10. I remember seeing the first 747 test flight. It flew over our house. Neat airplane!

  11. All- Thanks for the comments! The line is still open for ‘cargo’ 747-800s, they are still the best cargo acft in the world!

    Posted from my iPhone.

  12. My first 747 experience was in May 1975.

    My flight itinerary was from Guam to Honolulu on a MAC flight and then TWA from Honolulu to Chicago with a short layover in LA. Talk about jet lag.

    The Guam to Honolulu flight was about 9 hours and you cross the international date line. We arrived in Honolulu mid afternoon and my flight to Chicago was to leave that night about 11:00 PM. It was a 747 and it was the first time I had ever seen one much less ride in one.

    When we left Honolulu the plane was full, not an empty seat that I saw. Honolulu to LA was another long plane ride and I was completely exhausted by the time we arrived in LA.

    When we arrived in LA all but 12 passengers got off that plane. (This was before the hub and spoke system and I guess they had to get the plane to Chicago.) There were more crew than passengers! Rather than have all of us scattered about that cavernous cabin, they had us all move up to the first class section. On that particular plane first class was in the nose. It was nice and it was comfortable and the cutest girl I ever saw sat right next to me. (…I think it was the uniform.) She tried her best to chat me up, but very unfortunately for me, I was too exhausted from my travels up to that time, and I just couldn’t stay awake to save my life.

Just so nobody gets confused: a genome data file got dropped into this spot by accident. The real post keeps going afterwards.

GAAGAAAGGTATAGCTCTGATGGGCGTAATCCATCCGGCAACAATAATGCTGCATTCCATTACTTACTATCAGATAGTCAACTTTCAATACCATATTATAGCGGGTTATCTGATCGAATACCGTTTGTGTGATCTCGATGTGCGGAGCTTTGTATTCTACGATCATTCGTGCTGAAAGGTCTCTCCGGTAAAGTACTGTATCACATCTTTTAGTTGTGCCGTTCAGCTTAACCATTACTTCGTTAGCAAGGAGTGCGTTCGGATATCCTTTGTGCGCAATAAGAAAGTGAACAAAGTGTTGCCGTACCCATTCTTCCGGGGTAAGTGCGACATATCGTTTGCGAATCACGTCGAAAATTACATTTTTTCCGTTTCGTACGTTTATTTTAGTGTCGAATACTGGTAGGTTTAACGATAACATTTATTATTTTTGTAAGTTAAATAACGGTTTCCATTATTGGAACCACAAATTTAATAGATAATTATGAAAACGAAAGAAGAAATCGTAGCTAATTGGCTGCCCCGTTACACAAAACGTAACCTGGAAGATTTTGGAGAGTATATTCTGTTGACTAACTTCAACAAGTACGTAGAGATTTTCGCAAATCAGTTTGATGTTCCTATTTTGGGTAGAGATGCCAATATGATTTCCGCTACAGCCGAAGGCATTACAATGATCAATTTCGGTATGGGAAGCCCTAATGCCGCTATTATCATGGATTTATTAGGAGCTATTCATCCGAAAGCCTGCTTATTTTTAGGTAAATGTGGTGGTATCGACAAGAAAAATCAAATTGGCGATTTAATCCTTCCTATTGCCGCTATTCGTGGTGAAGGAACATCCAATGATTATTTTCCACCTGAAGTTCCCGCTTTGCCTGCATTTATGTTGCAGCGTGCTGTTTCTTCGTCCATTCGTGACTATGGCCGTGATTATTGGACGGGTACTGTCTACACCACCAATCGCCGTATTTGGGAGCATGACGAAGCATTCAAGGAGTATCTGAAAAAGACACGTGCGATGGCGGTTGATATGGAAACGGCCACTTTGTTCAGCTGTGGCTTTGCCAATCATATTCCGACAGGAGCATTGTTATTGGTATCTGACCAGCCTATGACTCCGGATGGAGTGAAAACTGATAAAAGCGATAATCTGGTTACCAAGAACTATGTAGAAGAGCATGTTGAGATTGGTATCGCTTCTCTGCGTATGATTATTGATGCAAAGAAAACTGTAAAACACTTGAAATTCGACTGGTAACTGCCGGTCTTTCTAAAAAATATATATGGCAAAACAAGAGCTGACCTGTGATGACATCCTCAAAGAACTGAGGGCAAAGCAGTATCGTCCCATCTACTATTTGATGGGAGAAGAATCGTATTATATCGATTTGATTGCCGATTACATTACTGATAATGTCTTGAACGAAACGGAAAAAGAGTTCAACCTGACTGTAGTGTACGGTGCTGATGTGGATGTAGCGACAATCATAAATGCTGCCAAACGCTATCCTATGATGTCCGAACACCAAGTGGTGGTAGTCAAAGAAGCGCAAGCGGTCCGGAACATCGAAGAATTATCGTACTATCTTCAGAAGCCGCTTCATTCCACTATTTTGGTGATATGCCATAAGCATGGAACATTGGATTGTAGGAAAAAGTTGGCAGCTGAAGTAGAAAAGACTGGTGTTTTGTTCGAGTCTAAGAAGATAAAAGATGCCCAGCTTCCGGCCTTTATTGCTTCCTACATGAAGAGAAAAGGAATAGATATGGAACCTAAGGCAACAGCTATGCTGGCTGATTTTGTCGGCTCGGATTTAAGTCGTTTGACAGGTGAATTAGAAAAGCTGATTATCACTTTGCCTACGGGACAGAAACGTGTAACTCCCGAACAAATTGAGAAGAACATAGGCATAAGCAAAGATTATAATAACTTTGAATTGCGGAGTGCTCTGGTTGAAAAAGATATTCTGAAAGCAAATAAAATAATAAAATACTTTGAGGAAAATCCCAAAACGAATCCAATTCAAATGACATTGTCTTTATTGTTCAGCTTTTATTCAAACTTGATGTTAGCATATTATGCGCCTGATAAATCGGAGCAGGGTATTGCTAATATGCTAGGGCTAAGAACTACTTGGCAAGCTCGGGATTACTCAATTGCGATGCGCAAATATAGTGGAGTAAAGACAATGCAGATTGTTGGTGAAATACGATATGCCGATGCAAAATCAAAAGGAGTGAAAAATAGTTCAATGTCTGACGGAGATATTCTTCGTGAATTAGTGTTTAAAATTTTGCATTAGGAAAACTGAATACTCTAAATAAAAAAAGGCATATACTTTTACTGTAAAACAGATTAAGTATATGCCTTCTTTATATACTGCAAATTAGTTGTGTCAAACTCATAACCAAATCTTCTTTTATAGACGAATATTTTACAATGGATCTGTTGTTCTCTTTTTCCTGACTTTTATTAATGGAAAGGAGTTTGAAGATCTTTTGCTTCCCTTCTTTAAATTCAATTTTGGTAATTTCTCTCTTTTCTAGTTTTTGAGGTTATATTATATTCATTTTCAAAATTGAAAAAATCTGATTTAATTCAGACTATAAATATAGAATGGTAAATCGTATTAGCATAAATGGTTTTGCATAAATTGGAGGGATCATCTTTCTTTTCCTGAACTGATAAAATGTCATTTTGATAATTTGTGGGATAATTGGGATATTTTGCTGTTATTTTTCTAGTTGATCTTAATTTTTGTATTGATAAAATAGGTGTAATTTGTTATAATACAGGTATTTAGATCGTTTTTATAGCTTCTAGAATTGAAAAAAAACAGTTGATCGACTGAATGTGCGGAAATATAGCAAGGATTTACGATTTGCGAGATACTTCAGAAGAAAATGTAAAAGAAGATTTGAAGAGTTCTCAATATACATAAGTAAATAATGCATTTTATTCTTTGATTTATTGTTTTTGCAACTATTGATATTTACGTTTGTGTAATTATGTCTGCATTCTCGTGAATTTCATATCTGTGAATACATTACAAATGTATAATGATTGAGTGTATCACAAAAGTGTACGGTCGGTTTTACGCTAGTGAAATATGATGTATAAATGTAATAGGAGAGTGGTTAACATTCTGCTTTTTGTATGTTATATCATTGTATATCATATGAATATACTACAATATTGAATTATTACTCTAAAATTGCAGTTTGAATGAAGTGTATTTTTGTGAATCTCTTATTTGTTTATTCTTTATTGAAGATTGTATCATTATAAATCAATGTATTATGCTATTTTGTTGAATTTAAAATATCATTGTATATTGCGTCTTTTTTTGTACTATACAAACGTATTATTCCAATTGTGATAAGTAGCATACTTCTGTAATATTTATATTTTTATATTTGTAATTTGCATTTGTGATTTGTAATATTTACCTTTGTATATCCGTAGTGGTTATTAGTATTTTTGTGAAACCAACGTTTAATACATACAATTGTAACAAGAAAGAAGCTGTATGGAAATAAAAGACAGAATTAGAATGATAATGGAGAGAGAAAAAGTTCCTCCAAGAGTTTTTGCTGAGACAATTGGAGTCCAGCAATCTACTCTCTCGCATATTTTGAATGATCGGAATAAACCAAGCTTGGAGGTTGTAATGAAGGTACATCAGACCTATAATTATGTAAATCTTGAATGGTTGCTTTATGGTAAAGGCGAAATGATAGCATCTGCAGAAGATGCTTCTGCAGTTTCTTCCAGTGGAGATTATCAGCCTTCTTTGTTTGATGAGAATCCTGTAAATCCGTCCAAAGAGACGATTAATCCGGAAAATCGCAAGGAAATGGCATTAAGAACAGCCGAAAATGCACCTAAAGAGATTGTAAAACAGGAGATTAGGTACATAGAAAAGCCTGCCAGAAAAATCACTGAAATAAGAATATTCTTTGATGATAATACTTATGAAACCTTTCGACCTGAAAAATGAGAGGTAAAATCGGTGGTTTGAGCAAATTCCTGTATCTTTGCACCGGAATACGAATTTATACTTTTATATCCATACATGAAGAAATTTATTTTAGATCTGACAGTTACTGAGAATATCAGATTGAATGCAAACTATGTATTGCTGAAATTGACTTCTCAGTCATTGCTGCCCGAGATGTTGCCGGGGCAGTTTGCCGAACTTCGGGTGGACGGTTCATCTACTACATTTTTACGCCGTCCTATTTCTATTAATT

13. After 2 years in Korea my return flight was in the last row, center section, of a 747. Makes for a VERY long flight.

  14. Hey, OldNFO – boy does this bring back memories! I lived in Dallas until 1975, grew up about a mile from Love Field, and used to hang out there watching planes. Remember seeing the big old orange 747 when it first came to DAL, was a big event for the city in late 1970 or early 1971. Dang, did it seem big – we all wondered how it could stay in the air…

    The other thing I remember about Braniff was their outfitting stewardesses in Puccini-designed uniforms, including ‘hot pants’. Can you imagine the caterwauling if an airline did that today?